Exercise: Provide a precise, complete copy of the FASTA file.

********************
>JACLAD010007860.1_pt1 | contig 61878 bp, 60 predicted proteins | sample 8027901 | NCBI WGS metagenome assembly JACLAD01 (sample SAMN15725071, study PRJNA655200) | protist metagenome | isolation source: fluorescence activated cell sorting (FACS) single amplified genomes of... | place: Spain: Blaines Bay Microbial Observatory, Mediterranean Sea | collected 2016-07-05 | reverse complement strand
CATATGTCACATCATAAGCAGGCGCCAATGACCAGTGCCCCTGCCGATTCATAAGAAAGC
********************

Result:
>JACLAD010007860.1_pt1 | contig 61878 bp, 60 predicted proteins | sample 8027901 | NCBI WGS metagenome assembly JACLAD01 (sample SAMN15725071, study PRJNA655200) | protist metagenome | isolation source: fluorescence activated cell sorting (FACS) single amplified genomes of... | place: Spain: Blaines Bay Microbial Observatory, Mediterranean Sea | collected 2016-07-05 | reverse complement strand
CATATGTCACATCATAAGCAGGCGCCAATGACCAGTGCCCCTGCCGATTCATAAGAAAGC